On disarmament, Singapore said more efforts need to be put into the issues before achieving the goal of a world without nuclear weapons.
In this regard, Singapore feels that the recent conclusion of the Strategic Arms Reduction Treaty (START) between the US and Russia is a positive development.
However, the size of the global nuclear arsenal remains large as there are about 20,000 nuclear warheads in the world.
Many of them are still on trigger-alert.
On the important pillar of non-proliferation, MFA said that while the treaty has successfully limited the number of Nuclear Weapon States, the international community continues to face serious proliferation concerns.
In fact, the risk of proliferation had increased.
Singapore stressed that three key states, which are not part of the treaty, have or are strongly believed to have nuclear weapons. They are India, Pakistan and Israel.
Moreover, a country that is part of the treaty has been suspected by the International Atomic Energy Agency of pursuing a nuclear weapons programme.
Singapore is also concerned that as interest in nuclear energy grows due to the rising costs of traditional fuel as well as the concerns over climate change, nuclear technology will continue to spread without checks.
These would include activities that could be used for a nuclear weapons programme.
Non-state actors, particularly terrorists groups, are believed to be keen on acquiring nuclear material and nuclear weapons to launch terrorist attacks.
Hence, the international community faces the dilemma of seeking to strengthen the non-proliferation regime while acknowledging the right of countries to pursue nuclear energy and technology for peaceful uses.
MFA stressed that the international community must come to an understanding that while Article Four of the treaty highlighted the right to the peaceful uses of nuclear energy and technology, this right carried with it responsibilities and obligations.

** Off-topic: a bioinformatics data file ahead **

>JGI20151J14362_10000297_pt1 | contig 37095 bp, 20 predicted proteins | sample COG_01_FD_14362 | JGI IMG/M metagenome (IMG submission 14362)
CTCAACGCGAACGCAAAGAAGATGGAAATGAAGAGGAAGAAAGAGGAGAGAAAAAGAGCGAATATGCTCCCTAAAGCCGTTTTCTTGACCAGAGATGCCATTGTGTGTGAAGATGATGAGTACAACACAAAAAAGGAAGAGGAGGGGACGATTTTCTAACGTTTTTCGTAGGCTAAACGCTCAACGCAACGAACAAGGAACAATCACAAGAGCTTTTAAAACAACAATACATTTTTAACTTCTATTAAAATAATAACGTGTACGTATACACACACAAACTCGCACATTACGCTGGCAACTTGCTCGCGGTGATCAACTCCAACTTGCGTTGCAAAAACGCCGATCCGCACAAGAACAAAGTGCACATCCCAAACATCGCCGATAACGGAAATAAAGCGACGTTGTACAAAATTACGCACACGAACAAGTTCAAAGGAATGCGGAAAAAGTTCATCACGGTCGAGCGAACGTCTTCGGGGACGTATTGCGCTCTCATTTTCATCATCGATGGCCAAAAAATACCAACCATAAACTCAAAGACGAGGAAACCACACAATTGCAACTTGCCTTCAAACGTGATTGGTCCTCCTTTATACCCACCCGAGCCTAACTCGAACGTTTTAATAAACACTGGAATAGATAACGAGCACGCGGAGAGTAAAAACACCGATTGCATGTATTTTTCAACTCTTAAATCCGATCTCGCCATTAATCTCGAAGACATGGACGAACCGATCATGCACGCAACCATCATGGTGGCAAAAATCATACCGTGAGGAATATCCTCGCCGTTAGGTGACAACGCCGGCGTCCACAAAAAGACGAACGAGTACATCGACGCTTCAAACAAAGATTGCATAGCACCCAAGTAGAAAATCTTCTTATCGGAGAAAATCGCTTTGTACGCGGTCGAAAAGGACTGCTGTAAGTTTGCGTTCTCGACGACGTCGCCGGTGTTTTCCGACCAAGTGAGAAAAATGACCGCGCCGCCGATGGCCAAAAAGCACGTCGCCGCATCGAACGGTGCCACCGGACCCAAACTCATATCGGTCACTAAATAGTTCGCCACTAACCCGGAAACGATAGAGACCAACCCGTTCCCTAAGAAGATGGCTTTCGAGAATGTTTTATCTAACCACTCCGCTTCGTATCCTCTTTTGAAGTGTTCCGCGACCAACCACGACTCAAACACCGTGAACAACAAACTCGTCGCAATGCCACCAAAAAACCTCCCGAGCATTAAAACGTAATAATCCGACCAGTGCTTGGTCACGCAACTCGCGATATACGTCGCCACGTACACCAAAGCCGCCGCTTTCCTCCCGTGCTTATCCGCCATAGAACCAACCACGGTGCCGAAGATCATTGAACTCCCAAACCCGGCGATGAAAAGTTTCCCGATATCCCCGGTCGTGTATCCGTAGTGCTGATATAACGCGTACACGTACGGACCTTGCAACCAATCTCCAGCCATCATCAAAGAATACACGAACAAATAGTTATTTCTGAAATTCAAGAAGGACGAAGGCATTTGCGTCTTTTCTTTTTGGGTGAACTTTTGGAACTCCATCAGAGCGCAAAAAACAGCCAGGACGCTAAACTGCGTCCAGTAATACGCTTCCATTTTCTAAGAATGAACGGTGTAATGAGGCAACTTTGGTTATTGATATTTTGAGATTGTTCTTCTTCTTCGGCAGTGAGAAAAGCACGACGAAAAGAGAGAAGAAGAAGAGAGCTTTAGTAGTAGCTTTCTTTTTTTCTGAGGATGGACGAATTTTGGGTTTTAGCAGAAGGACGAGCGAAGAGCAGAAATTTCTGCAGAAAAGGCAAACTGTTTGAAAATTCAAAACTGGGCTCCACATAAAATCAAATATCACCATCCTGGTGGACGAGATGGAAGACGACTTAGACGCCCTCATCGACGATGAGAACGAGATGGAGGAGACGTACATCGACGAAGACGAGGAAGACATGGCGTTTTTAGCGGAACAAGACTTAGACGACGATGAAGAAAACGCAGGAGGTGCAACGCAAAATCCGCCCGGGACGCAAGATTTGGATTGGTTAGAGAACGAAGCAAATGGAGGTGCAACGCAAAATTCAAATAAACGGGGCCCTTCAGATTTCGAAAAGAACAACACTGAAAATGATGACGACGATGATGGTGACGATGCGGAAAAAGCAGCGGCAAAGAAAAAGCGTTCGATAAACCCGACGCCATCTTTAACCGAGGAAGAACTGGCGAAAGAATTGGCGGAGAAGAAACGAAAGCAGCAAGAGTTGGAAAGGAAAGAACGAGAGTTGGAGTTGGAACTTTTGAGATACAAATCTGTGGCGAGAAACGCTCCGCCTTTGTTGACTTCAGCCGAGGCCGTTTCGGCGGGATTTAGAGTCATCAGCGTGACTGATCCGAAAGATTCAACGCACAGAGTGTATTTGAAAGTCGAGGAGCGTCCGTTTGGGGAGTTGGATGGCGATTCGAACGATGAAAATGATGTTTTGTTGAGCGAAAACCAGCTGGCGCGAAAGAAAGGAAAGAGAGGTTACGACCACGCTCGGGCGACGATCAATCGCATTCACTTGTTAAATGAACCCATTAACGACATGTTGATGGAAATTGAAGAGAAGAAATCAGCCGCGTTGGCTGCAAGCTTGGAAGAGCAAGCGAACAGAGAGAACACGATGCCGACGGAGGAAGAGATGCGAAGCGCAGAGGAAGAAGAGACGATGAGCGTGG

To achieve this, Singapore said Nuclear Weapons States should be committed to their Non-Proliferation Treaty obligations.
Countries must also find a mechanism to encourage those with nuclear weapon capability which are outside the treaty to abide by the same international rules and safeguards and find a way to bring them in.
North Korea should be encouraged to return to the global non-proliferation regime.
To strengthen the non-proliferation regime, a more robust global export control regime to guard against the illicit trafficking of nuclear weapons and their delivery systems should be established.
Singapore said the Non-Proliferation Treaty regime was conceived in a different time and age to deal with very different challenges.
It is important that the treaty be brought up to date and further strengthened.
Singapore hopes that all could take the opportunity of the upcoming Review Conference to begin this process.
It said the process is necessary but will not be easy.
Singapore warned that it will be disastrous if the Review Conference ends up in shambles again.
04-18-2010, 11:38 PM #1657
'Don't impose beliefs on others'
05:55 AM Apr 19, 2010
Interactions in society should be secular, says Law Minister
by Alicia Wong
SINGAPORE - Religious beliefs must remain private and should not be imposed on others - but it can be used to promote good values that all can agree on, said Law Minister K Shanmugam.
Mr Shanmugam, who is also the Second Minister for Home Affairs, was speaking to reporters after the Sree Maha Mariamman Temple's consecration ceremony yesterday, which saw over 30,000 devotees turning up for prayers from as early as 6am.